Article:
A Good Reason Not To Reserve Your Vacation Travel In Advance: Saving Money
This is the most important piece of travel advice I can give: Do not reserve the entire trip in advance.
You will want to change itineraries once you're on the ground. The weather may throw you a spitball. Machines break. You might meet a new friend and want to stay within range of his bed. You might run out of steam and decide to stay in City #3 until it's time for the international flight home.
So, more than any other travel tidbit I can type: Please do not reserve all your transport and every night of lodging in advance.
Go ahead and do the research. Prepare a list of air routes and preferred hotels and recommended sights, if that's your style. Reserve the first two or three nights. But don't make deposits or pre-payments beyond that (unless it's for a centerpiece event, such as a safari).
A problem with pre-payment is that you can pay too much. Travel industry professionals know that some people, particularly Americans, are nervous control freaks who are willing to pay a premium to lock down everything in advance. So a hefty markup is charged, an anxiety tax.
Another problem with pre-payments is that they reduce spontaneity. Pre-payments, combined with the American tendency to overschedule, can result in vacations which consist of people running from pre-paid hotel to pre-paid event to pre-paid flight. This argument tends to be a loser, however, since control freaks don't value spontaneity; I'll focus on the "paying too much" angle.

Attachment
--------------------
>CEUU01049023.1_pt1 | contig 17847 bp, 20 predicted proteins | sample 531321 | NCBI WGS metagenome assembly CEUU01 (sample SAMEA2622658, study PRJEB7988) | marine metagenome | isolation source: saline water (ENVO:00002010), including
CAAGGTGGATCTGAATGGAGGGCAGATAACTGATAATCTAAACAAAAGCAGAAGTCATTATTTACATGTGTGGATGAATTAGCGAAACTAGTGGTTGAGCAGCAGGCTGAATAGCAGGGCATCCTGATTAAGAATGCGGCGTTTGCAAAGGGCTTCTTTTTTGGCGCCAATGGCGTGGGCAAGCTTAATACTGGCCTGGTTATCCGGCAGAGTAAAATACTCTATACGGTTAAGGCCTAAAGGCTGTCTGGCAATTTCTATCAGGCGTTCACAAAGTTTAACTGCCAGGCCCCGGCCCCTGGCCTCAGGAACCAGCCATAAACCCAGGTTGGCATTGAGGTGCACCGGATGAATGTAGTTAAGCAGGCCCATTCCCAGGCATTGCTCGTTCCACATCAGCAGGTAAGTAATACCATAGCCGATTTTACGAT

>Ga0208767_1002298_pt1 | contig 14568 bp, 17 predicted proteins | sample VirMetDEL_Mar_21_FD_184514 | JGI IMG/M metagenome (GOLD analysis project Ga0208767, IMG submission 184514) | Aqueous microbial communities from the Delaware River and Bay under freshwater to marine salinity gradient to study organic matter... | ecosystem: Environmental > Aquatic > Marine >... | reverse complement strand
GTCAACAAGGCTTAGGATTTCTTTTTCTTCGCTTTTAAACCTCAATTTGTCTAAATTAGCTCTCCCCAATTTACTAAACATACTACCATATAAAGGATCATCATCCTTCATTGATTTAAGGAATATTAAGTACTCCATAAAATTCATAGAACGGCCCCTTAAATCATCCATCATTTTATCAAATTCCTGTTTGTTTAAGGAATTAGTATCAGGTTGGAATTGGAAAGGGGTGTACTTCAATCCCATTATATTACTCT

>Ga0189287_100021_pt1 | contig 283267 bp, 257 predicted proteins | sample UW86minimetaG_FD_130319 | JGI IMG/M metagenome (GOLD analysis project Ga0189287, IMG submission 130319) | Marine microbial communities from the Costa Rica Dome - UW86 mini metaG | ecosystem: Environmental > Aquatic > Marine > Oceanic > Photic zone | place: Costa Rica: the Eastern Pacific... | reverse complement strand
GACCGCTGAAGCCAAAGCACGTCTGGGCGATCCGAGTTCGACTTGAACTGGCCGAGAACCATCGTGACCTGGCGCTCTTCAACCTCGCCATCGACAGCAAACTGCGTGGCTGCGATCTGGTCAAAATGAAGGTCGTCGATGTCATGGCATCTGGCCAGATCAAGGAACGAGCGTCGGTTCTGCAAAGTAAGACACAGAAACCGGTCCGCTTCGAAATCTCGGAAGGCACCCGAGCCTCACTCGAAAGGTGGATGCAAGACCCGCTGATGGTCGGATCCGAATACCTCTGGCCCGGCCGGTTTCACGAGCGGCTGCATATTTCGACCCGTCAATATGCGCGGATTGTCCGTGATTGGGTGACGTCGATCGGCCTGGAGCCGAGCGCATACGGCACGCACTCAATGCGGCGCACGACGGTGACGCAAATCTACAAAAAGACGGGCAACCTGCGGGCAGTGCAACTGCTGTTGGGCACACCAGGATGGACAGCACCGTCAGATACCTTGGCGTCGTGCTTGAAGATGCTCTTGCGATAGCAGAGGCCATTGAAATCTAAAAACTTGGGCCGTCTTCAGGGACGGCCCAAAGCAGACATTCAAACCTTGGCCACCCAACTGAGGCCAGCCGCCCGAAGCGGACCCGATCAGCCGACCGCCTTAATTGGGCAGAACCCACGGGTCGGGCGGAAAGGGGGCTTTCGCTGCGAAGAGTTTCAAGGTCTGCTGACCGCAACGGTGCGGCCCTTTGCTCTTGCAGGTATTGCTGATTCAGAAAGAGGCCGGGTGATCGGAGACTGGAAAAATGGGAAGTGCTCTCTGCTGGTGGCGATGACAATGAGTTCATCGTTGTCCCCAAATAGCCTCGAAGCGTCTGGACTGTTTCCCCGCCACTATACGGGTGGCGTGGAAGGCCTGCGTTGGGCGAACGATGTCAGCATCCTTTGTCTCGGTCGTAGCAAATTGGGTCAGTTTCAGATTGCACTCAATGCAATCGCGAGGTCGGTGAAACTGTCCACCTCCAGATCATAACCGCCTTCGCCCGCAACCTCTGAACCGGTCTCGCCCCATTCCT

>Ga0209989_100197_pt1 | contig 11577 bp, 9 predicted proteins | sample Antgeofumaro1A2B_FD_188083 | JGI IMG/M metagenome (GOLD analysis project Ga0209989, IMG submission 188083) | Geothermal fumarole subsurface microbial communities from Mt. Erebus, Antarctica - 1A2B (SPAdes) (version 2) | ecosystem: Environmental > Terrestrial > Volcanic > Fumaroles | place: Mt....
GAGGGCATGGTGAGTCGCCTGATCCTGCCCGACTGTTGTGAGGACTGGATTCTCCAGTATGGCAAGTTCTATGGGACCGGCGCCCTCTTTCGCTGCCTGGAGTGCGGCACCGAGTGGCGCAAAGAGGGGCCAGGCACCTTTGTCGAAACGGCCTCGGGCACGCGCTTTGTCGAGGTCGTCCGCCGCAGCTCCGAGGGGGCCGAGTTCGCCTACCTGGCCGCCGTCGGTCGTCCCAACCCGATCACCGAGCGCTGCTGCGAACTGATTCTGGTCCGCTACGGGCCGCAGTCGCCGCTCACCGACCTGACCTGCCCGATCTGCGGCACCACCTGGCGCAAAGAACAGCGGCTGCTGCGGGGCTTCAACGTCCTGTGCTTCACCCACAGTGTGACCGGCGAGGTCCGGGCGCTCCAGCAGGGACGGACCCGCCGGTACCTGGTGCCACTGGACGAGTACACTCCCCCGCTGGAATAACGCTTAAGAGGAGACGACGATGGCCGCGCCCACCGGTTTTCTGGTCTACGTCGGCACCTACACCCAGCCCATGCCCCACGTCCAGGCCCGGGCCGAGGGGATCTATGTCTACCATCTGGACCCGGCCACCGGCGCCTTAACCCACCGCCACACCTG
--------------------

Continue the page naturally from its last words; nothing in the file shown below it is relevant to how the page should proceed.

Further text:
Here's an example I encountered today of why on-the-fly purchases make economic sense:
The published fare for a one-way "soft sleeper" ticket on the overnight train from Hong Kong to Shanghai is US$106 (HK$825).
The MTR, the company operating the Hong Kong train system, is currently promoting the ticket at a discounted fare of US$95 (HK$743) (same link).
But I walked up to the counter today at Hung Hom Station and bought a ticket for tomorrow's train at a point-of-purchase, last-minute, let's-move-this-inventory price of US$59 (HK$457).
Meanwhile, people who booked ahead paid more. China Trip Advisor is displaying the ticket at US$125. China Train Tickets is asking US$210, and China Train Ticket (no s) wants US$220.
There's no reason to pay US$220 for a US$59 ticket.
Make fewer plans, have more fun, and spend less money.
Pictured: Chinese soft sleeper train compartment (cutie not included).